Olivier Rolin • Translated by Jane Kuntz • Dalkey Archive Press • Available May 27
Olivier Rolin’s Hotel Crystal begins by explaining that its text — a series of meticulous descriptions of hotel rooms written on postcards, pages torn from novels, maps, playbills and stationary — was discovered by coincidence in a train station. The collection’s “author,” a slapdash adventurer, spy and sometime criminal also named Olivier Rolin, has met an untimely end, but the mysteries surrounding his life and authorial project are only beginning.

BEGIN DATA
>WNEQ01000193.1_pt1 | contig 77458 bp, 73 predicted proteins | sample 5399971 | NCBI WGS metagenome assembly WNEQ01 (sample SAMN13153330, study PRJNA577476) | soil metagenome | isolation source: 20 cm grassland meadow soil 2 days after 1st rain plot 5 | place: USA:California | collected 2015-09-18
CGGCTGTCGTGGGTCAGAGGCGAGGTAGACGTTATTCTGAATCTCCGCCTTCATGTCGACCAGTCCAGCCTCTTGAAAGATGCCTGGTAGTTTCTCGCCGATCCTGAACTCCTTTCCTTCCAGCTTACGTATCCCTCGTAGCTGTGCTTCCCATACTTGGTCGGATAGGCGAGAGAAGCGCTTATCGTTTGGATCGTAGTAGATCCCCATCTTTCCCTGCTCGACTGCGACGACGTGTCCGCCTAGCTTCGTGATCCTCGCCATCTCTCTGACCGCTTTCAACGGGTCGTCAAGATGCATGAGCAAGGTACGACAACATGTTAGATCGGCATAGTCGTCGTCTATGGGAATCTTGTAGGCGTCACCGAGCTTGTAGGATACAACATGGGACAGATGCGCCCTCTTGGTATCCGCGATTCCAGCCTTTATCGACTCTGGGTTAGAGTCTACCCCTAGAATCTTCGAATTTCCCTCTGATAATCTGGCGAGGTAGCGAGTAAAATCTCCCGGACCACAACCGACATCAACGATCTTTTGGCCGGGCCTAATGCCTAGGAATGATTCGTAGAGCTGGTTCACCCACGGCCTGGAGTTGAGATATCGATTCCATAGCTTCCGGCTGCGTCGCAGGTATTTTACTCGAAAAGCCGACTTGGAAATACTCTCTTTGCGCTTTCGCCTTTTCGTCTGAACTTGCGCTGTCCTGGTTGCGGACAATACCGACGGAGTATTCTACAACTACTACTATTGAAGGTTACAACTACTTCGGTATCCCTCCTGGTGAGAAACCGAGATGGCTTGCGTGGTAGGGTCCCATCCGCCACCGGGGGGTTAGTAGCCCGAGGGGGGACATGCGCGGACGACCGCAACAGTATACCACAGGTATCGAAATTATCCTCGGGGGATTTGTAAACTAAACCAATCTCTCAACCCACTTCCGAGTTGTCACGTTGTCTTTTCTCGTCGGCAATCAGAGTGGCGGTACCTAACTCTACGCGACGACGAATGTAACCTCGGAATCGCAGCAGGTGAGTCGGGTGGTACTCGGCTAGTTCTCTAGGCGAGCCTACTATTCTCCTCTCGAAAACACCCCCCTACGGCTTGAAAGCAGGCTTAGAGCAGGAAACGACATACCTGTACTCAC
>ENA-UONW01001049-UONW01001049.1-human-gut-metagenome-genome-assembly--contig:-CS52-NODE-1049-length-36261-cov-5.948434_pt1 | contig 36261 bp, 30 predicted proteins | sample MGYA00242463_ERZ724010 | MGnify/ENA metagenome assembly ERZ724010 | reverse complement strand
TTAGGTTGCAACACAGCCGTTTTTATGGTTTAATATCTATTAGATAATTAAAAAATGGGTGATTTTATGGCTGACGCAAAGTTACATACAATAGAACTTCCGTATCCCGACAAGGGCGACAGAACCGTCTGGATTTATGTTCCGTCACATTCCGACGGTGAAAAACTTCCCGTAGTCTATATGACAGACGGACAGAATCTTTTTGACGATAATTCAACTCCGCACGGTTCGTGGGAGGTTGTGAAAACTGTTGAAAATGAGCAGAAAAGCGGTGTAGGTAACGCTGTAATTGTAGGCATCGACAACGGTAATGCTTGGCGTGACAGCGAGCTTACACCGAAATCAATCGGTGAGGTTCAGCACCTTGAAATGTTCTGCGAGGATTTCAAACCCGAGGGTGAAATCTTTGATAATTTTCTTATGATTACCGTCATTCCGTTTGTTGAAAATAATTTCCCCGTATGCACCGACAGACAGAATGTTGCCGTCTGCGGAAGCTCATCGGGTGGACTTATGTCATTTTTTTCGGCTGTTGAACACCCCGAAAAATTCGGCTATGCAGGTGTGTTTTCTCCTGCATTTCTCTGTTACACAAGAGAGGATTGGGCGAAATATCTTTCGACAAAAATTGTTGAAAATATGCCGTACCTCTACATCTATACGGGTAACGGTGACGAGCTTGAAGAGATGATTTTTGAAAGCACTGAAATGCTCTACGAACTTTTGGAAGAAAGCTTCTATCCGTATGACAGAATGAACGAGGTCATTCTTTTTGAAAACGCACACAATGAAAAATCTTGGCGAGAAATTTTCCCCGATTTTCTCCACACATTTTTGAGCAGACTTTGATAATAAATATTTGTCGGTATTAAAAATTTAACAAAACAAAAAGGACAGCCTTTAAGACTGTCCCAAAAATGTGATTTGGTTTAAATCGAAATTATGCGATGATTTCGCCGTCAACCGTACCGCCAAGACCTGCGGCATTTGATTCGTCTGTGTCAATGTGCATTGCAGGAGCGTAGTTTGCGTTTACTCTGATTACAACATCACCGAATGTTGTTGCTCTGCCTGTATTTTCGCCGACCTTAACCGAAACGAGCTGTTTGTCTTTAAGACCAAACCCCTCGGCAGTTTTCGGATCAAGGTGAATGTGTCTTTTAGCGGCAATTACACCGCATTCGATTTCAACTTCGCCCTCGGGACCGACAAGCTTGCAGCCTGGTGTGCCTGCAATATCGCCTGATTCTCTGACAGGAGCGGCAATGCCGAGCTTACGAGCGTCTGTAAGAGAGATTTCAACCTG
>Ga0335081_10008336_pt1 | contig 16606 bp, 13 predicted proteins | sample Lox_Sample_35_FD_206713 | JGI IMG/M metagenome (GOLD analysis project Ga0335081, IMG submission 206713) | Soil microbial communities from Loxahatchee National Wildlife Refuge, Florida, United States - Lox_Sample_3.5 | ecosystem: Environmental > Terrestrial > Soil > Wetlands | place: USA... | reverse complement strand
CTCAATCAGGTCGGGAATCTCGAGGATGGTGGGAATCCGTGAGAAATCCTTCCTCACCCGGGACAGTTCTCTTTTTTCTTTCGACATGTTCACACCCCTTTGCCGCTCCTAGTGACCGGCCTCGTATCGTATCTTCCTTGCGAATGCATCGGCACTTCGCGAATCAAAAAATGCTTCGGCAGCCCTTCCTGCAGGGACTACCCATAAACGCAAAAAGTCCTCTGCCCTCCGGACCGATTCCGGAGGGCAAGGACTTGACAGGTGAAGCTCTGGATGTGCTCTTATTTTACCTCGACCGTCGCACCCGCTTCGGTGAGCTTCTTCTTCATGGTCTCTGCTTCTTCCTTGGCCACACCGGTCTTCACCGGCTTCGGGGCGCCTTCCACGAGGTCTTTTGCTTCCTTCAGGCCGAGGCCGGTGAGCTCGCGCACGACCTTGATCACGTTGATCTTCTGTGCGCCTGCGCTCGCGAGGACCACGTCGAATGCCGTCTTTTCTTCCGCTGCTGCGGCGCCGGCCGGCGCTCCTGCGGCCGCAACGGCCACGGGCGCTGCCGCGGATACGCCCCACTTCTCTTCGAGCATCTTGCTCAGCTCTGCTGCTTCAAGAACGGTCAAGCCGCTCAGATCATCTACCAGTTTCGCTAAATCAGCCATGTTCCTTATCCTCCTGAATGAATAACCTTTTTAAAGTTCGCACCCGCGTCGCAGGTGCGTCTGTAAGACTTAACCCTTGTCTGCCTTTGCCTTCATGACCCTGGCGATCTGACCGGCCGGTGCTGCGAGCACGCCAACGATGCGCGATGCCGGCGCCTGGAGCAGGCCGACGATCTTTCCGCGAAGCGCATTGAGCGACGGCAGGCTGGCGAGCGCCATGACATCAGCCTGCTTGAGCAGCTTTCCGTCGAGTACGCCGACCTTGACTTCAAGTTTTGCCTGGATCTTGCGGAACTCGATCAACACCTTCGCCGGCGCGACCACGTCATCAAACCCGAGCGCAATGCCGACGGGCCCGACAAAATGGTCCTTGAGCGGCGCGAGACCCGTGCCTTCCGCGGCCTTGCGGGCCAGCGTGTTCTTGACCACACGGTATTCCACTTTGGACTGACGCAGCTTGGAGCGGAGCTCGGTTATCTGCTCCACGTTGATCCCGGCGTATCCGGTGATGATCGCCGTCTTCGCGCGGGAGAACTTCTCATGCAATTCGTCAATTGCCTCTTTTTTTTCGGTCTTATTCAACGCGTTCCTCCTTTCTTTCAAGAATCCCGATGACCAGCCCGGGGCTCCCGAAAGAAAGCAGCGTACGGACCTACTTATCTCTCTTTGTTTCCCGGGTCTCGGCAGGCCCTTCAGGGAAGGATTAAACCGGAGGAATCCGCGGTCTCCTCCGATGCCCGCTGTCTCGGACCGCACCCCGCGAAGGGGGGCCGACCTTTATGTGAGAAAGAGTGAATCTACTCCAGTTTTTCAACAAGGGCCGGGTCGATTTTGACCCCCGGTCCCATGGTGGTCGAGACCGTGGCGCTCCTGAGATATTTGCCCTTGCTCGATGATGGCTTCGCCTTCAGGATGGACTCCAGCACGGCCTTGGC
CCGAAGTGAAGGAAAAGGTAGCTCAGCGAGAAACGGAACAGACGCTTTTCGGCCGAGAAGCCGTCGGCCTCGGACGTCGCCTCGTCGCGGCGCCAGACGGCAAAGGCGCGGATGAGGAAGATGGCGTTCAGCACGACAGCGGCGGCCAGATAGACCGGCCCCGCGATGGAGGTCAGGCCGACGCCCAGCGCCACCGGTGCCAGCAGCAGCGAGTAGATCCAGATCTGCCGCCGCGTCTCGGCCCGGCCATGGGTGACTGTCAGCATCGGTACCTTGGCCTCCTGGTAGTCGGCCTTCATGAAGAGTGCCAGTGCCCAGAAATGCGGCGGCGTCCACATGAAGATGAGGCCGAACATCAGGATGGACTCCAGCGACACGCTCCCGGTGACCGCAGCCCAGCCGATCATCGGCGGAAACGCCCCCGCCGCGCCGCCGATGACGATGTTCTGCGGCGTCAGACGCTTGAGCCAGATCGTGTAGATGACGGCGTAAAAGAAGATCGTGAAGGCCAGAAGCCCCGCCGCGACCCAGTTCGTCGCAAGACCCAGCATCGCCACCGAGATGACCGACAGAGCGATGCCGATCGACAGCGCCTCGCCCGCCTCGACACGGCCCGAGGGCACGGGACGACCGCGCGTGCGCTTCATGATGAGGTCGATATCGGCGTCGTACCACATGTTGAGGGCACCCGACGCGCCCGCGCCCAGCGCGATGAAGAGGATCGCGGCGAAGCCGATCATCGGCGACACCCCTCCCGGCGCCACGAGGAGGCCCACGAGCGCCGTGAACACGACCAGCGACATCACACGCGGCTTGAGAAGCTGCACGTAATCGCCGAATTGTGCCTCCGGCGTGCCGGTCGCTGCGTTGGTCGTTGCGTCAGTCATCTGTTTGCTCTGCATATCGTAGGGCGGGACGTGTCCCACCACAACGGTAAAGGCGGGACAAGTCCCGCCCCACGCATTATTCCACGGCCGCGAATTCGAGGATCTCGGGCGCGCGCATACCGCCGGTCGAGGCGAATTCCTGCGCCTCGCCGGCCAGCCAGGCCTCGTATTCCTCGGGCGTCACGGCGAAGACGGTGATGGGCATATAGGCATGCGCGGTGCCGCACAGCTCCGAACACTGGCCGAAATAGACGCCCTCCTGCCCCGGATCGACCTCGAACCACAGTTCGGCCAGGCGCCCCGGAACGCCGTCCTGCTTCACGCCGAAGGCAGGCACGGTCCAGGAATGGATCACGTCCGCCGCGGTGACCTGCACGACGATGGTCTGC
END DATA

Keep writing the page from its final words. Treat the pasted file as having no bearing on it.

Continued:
Part formal exercise, part absurdist escapade and part homage to Georges Perec, Hotel Crystal aspires to so many ends that none are explored completly. But by positing an often tedious authenticity against blatant fabrications, the novel successfully highlights the fraught process of storytelling. Each “chapter” devolves in a similar fashion: the reader is subjected to a room description of blueprint-like accuracy and then treated to a glimpse of the increasingly exaggerated exploits that brought Rolin there. The real may be wondrous, as the collection’s editors expound, but it can always be improved upon with a bit of embellishment.